↓ Skip to main content

Tracking platyhelminth parasite diversity from freshwater turtles in French Guiana: First report of Neopolystoma Price, 1939 (Monogenea: Polystomatidae) with the description of three new species

Overview of attention for article published in Parasites & Vectors, January 2017
Altmetric Badge

About this Attention Score

  • Average Attention Score compared to outputs of the same age

Mentioned by

twitter
3 tweeters

Citations

dimensions_citation
8 Dimensions

Readers on

mendeley
12 Mendeley
You are seeing a free-to-access but limited selection of the activity Altmetric has collected about this research output. Click here to find out more.
Title
Tracking platyhelminth parasite diversity from freshwater turtles in French Guiana: First report of Neopolystoma Price, 1939 (Monogenea: Polystomatidae) with the description of three new species
Published in
Parasites & Vectors, January 2017
DOI 10.1186/s13071-017-1986-y
Pubmed ID
Authors

Louis H. Du Preez, Mathieu Badets, Laurent Héritier, Olivier Verneau

Abstract

Polystomatid flatworms in chelonians are divided into three genera, i.e. Polystomoides Ward, 1917, Polystomoidella Price, 1939 and Neopolystoma Price, 1939, according to the number of haptoral hooks. Among the about 55 polystome species that are known to date from the 327 modern living chelonians, only four species of Polystomoides are currently recognised within the 45 South American freshwater turtles. During 2012, several sites in the vicinity of the cities Cayenne and Kaw in French Guiana were investigated for freshwater turtles. Turtles were collected at six sites and the presence of polystomatid flatworms was assessed from the presence of polystome eggs released by infected specimens. Among the three turtle species that were collected, no polystomes were found in the gibba turtle Mesoclemmys gibba (Schweigger, 1812). The spot-legged turtle Rhinoclemmys punctularia (Daudin, 1801) was infected with two species of Neopolystoma Price, 1939, one in the conjunctival sacs and the other in the urinary bladder, while the scorpion mud turtle Kinosternon scorpioides (Linnaeus, 1766) was found to be infected with a single Neopolystoma species in the conjunctival sacs. These parasites could be distinguished from known species of Neopolystoma by a combination of morphological characteristics including body size, number and length of genital spines, shape and size of the testis. They were also differentiated at the molecular level using the cox1 gene marker. Based on morphological and genetic evidences, three new species are described herein, namely Neopolystoma cayensis n. sp. and Neopolystoma guianensis n. sp. from the bladder and the conjunctival sacs of R. punctularia, respectively, and Neopolystoma scorpioides n. sp. from the conjunctival sacs of K. scorpioides. However the monophyly of Polystomoides and Neopolystoma is still questioned regarding their phylogeny based on a dataset comprising four concatenated genes, namely, 18S, 28S and 12S rRNA genes and cox1. In addition to these being the first chelonian polystomes to be reported and described from French Guiana, they represent the first polystomes from the hosts K. scorpioides and R. punctularia and the first representatives of Neopolystoma from South America. Chelonian polystomes now require an in-depth morphological study to reconcile the taxonomy of the genera with species evolution.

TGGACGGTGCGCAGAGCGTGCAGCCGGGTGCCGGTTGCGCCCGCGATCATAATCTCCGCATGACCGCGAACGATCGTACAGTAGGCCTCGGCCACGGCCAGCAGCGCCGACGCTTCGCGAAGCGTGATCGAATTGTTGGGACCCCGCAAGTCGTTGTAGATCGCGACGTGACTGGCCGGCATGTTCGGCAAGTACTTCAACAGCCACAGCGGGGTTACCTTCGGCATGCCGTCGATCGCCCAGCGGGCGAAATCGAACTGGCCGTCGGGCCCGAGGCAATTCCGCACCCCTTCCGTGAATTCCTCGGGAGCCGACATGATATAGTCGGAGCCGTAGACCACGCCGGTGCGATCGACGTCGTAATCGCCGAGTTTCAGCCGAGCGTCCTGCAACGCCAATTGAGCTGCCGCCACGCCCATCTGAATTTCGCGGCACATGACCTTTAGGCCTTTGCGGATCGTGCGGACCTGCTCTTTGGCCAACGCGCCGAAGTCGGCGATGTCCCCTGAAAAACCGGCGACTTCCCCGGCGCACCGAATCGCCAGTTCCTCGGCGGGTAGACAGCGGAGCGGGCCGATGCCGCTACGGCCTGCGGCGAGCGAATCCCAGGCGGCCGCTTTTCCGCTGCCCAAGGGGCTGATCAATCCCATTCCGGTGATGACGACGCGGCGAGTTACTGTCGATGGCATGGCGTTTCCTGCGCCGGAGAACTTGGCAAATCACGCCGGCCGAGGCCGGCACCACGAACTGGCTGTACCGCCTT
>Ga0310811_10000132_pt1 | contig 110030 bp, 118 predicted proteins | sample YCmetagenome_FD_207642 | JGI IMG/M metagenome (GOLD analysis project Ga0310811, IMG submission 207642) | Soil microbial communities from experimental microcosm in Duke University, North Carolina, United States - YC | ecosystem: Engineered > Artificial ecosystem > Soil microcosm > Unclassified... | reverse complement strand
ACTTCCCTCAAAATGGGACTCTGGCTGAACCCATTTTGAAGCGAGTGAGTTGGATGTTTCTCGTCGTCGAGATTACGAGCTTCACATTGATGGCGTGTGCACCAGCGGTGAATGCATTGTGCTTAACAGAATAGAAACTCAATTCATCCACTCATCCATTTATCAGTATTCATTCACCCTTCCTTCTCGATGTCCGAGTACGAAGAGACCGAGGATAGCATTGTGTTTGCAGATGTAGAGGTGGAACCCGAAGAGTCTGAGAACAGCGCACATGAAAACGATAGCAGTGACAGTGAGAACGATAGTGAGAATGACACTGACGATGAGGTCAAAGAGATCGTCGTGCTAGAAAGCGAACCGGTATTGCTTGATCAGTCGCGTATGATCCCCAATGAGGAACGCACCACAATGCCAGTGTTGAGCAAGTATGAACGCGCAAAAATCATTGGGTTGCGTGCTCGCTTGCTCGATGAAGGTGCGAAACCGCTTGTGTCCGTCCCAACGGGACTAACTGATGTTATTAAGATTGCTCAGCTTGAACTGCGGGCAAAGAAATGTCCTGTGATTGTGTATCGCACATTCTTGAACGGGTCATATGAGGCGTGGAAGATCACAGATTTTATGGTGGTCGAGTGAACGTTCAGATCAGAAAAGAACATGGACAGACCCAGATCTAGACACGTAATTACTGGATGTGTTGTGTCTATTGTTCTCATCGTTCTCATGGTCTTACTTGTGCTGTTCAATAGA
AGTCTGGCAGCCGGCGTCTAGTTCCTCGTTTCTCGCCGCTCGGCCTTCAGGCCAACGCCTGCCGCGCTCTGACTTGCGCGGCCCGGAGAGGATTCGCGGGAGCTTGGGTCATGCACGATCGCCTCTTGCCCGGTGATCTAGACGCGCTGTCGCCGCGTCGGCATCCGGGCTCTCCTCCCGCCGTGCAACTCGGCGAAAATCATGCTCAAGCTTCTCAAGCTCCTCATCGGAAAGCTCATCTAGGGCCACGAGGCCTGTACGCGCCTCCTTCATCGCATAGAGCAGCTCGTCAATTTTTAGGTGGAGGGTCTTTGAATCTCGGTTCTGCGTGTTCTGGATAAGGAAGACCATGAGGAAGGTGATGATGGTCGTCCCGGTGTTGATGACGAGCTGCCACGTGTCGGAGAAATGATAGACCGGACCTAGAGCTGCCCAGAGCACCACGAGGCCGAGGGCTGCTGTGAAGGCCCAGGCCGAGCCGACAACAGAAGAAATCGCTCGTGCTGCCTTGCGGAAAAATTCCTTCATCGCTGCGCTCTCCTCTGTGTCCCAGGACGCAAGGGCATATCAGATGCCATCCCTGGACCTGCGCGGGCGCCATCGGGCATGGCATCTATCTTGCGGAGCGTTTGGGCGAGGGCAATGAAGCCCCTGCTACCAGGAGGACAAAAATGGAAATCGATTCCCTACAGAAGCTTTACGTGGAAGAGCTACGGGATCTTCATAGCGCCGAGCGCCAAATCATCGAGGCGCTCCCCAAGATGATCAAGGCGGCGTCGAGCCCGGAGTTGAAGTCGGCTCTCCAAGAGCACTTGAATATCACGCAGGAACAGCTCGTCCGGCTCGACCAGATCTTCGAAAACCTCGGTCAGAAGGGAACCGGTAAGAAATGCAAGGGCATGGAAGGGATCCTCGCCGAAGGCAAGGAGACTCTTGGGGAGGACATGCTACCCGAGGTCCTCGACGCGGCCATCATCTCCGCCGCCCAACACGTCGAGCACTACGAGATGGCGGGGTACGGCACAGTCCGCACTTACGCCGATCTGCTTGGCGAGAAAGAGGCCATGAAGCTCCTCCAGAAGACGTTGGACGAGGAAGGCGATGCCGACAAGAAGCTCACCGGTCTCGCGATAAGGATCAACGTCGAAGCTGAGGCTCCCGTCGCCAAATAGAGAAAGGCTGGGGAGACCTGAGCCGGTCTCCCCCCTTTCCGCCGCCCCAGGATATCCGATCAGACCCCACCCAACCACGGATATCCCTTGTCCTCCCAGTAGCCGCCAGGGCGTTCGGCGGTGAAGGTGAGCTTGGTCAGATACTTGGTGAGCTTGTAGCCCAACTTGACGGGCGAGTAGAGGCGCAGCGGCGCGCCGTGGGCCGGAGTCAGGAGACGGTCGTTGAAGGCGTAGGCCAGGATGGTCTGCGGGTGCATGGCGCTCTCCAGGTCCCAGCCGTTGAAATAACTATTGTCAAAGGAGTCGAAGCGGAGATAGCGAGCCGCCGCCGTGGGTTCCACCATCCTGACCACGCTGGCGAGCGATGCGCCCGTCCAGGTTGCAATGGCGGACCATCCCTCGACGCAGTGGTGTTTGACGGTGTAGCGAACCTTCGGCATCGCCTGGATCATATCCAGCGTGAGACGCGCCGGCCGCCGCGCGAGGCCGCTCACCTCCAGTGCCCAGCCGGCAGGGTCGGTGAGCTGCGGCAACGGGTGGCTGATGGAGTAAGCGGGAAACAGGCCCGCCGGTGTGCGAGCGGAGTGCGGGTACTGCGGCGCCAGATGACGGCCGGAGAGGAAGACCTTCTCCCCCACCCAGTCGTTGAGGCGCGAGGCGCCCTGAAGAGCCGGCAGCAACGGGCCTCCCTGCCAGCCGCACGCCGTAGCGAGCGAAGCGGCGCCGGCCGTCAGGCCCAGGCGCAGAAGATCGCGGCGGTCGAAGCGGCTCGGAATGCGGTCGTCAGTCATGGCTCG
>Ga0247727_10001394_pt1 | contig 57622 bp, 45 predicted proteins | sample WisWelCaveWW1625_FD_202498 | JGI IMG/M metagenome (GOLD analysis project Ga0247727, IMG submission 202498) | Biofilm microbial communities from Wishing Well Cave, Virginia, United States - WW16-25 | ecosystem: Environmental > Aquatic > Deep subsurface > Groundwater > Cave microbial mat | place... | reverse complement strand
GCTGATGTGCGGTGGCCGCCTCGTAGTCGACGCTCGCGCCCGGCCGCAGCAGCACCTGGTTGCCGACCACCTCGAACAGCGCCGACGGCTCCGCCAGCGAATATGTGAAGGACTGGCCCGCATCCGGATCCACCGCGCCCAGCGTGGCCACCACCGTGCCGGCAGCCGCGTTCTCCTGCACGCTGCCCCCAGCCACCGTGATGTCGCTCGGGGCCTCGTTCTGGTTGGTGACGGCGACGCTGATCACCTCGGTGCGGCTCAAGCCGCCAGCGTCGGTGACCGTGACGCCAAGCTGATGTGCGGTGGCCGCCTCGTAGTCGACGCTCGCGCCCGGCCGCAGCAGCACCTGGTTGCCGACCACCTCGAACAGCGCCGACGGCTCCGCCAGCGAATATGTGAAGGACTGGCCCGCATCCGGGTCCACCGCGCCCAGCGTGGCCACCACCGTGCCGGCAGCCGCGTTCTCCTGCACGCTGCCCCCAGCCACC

Twitter Demographics

The data shown below were collected from the profiles of 3 tweeters who shared this research output. Click here to find out more about how the information was compiled.

Mendeley readers

The data shown below were compiled from readership statistics for 12 Mendeley readers of this research output. Click here to see the associated Mendeley record.

Geographical breakdown

Country Count As %
Unknown 12 100%

Demographic breakdown

Readers by professional status Count As %
Student > Ph. D. Student 5 42%
Student > Master 2 17%
Student > Doctoral Student 1 8%
Other 1 8%
Researcher 1 8%
Other 0 0%
Unknown 2 17%
Readers by discipline Count As %
Agricultural and Biological Sciences 4 33%
Environmental Science 3 25%
Biochemistry, Genetics and Molecular Biology 1 8%
Veterinary Science and Veterinary Medicine 1 8%
Unknown 3 25%

Attention Score in Context

This research output has an Altmetric Attention Score of 2. This is our high-level measure of the quality and quantity of online attention that it has received. This Attention Score, as well as the ranking and number of research outputs shown below, was calculated when the research output was last mentioned on 25 January 2018.
All research outputs
#7,485,858
of 12,416,981 outputs
Outputs from Parasites & Vectors
#1,646
of 3,199 outputs
Outputs of similar age
#171,340
of 333,772 outputs
Outputs of similar age from Parasites & Vectors
#1
of 3 outputs
Altmetric has tracked 12,416,981 research outputs across all sources so far. This one is in the 37th percentile – i.e., 37% of other outputs scored the same or lower than it.
So far Altmetric has tracked 3,199 research outputs from this source. They receive a mean Attention Score of 4.4. This one is in the 42nd percentile – i.e., 42% of its peers scored the same or lower than it.
Older research outputs will score higher simply because they've had more time to accumulate mentions. To account for age we can compare this Altmetric Attention Score to the 333,772 tracked outputs that were published within six weeks on either side of this one in any source. This one is in the 44th percentile – i.e., 44% of its contemporaries scored the same or lower than it.
We're also able to compare this research output to 3 others from the same source and published within six weeks on either side of this one. This one has scored higher than all of them